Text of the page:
Seniors who choose a reverse mortgage with a line of credit only pay interest on the money they actually withdraw, added Jim Mahoney, CEO of Financial Freedom. What's more, you can arrange for a line of credit that earns interest on any money you don't use. Unused home equity earns interest at 5 percent a year using a Cash Account product. HECM lines of credit have variable interest rates.

Of course, reverse mortgages have their drawbacks, too. If you wanted to leave your home, potentially your greatest asset, as an inheritance for your kids, these loans will probably make that impossible.

"The pitfall is that there's no equity left for heirs," said Elmendorf. "But if you end up living in the house until you're 100, you've still managed to get a pretty good deal."

Reverse mortgages also can get expensive. You pay four types of fees: the first is the origination fee, which is up to 2 percent of the home's value or the equity limit in your county, whichever is less. You also will pay a mortgage insurance premium, which is 2 percent of the home's value up front, plus half a percent added onto the loan, said Ken Scholen, a spokesperson for AARP.

Then there are third-party closing costs to consider, like appraisals, title services and inspections, which vary tremendously. Last is a periodic servicing fee, from $25 to $35 a month tacked onto your bill.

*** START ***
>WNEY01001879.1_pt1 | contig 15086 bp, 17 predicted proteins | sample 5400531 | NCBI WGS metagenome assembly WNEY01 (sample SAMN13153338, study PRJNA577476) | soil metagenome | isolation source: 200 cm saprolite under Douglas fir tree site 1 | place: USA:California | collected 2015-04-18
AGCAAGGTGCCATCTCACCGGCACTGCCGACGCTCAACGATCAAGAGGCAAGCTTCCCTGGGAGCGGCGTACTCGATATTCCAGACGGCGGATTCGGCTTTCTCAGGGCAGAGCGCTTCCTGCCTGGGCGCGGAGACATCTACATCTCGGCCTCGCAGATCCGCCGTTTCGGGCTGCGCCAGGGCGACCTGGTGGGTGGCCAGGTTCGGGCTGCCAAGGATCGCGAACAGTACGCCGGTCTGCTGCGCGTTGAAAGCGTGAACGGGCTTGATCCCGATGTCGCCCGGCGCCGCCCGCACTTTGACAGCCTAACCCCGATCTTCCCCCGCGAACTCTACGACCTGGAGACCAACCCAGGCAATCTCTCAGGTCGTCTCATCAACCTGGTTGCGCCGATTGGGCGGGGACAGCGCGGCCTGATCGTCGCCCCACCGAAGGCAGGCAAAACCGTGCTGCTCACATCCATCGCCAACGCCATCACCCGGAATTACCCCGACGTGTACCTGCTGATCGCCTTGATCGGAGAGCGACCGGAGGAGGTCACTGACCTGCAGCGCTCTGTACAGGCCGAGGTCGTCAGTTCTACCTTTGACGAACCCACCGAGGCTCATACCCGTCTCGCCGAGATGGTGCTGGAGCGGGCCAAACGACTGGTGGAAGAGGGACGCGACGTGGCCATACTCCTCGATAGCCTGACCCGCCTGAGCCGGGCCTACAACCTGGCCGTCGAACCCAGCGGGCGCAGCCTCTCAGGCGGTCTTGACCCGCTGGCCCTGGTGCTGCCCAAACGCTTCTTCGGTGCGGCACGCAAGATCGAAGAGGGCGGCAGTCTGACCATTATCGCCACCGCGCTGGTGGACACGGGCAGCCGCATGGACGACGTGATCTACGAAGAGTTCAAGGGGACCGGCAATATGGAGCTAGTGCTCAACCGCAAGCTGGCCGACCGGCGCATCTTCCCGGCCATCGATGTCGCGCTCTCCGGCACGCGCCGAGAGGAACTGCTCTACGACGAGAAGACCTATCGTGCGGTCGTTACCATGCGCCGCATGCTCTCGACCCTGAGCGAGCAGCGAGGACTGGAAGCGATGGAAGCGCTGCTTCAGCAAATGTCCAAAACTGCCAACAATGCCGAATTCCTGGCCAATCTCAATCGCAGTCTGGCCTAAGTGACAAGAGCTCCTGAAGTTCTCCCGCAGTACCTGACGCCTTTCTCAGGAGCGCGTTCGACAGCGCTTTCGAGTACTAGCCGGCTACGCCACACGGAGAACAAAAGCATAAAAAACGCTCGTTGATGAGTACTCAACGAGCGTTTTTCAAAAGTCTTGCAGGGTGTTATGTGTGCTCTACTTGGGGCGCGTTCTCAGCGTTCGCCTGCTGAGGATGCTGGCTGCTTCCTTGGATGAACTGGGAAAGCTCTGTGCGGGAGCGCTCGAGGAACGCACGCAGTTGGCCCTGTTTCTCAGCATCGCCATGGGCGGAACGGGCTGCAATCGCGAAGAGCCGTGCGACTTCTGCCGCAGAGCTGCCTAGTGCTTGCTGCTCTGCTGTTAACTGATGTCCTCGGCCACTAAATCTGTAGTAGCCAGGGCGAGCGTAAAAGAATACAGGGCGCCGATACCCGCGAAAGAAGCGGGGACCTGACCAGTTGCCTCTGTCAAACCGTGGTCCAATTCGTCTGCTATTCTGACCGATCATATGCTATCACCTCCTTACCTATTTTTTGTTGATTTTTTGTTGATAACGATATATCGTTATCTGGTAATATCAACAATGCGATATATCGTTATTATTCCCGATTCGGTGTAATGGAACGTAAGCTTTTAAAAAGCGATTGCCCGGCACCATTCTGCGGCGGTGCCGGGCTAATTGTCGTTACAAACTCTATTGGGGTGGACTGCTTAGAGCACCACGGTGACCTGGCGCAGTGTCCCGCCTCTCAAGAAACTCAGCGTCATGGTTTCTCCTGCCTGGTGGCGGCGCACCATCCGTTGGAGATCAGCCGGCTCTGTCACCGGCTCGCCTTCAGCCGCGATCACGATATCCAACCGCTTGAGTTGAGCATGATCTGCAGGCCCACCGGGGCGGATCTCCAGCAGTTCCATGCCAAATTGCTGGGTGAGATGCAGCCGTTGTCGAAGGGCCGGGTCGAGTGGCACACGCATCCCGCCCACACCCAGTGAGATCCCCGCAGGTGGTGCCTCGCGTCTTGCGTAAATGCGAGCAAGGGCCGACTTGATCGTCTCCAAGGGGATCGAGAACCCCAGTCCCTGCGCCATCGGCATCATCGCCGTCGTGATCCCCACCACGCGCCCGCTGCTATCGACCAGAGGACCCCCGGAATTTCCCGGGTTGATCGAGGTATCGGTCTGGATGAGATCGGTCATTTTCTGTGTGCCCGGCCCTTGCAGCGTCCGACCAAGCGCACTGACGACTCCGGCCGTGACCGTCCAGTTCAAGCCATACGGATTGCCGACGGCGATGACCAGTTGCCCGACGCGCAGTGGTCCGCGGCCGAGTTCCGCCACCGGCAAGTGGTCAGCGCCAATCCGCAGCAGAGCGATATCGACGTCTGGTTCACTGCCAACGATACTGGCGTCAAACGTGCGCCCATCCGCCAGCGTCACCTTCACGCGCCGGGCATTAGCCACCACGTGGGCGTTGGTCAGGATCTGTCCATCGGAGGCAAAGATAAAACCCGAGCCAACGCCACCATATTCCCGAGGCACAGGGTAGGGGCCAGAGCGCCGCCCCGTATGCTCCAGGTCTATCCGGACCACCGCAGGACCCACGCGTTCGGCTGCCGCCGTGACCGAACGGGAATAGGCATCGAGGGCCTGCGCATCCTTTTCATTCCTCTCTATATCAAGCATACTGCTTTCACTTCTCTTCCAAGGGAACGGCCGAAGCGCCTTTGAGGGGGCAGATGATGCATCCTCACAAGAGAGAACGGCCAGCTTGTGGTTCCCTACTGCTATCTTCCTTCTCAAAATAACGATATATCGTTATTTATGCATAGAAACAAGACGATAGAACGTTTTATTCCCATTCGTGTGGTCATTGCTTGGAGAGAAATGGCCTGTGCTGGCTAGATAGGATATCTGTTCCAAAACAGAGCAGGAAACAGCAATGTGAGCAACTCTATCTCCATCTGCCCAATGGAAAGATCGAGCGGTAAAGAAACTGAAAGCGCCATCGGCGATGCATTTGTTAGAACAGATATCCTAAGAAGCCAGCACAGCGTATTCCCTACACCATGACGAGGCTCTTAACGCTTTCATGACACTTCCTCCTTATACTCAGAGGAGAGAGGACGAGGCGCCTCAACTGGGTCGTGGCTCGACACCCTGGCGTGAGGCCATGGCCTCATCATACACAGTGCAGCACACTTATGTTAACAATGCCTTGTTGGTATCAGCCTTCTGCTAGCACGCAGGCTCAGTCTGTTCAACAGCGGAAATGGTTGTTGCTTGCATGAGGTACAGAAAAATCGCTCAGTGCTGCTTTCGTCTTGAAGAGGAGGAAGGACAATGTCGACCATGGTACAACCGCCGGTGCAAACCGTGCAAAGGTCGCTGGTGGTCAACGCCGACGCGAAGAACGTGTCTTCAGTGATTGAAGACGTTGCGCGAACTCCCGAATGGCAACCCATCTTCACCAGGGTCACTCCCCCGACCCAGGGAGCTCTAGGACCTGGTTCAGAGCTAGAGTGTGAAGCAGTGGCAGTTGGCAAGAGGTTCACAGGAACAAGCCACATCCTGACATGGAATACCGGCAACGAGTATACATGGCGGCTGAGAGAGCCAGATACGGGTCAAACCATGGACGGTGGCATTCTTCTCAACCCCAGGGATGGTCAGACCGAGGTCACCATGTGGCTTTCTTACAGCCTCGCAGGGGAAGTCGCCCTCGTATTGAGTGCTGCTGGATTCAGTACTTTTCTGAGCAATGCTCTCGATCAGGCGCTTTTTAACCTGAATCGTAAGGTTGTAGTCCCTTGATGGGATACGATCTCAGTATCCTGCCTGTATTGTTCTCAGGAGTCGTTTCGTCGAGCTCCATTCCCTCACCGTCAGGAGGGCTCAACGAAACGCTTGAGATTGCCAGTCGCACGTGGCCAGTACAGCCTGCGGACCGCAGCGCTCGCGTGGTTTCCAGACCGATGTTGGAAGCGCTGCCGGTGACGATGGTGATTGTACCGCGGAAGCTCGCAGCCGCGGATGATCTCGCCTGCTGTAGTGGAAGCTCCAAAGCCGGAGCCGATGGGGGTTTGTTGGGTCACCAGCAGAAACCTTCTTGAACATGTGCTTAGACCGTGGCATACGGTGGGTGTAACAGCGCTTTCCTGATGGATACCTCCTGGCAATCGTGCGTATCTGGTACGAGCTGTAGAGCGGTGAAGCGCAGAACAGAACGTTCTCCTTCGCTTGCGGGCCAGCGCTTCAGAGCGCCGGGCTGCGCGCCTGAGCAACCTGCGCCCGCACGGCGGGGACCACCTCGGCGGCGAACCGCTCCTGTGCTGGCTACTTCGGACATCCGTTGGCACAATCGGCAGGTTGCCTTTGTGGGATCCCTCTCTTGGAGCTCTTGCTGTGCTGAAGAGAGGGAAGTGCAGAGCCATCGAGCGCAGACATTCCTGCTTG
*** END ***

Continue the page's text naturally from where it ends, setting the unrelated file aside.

To get a good deal, look for values on the origination fee and periodic fees, Scholen said, adding that the other fees for reverse mortgages tend not to fluctuate.

Choosing the right reverse mortgage

The amount you can tap from a reverse mortgage depends on many factors, said Sandy Cutts, a spokesperson for Fannie Mae. They include your age, the value of your house, the interest rates on each product, and the amount you'd pay in closing costs on each one. A person in their 70s could tap about $100,000 in equity on a $200,000 home with any of the products, said Justin Meise, a spokesperson for Financial Freedom.

On a $200,000 house, you might pay about 3 percent of the home's value, or $6,000, in closing costs, Meise added.

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Because these products are so complex, reverse mortgage counseling is required by law. Borrowers should ask their counselors to give them an estimate of how much they'll get with each product, Cutts said. To get a ballpark sense of how much equity you might be able to tap, try using the American Association of Retired Persons' reverse mortgage calculator.

In addition, HECMs and Home Keepers have limits, set by the feds, on how much equity you're allowed to tap. As of January 2002, the Home Keeper allows you borrow up to $300,700, if you qualify. ECM uses the same limits set by HUD for ordinary, or "forward", mortgages, which vary by county. Cash Account Plans, like the one the Akins chose, have no cap on the amount of equity you may tap.

The Cash Account Plan, designed for higher-value homes, currently has an interest rate of 6 percent, which adjusts every 6 months, Scabareti said. On the other hand, the HECM loan's annual rate hovers near 3.83 percent, and adjusts with the one-year Treasury bill. The Home Keeper's rate is about 5 percent, and moves with the 1-year CD.

If you go with an HECM loan, expect to pay an up-front mortgage insurance premium of 2 percent of the home's value or the lending limit, whichever is lower. You won't pay that fee on the Cash Account Plan or Home Keeper loans.  Top of page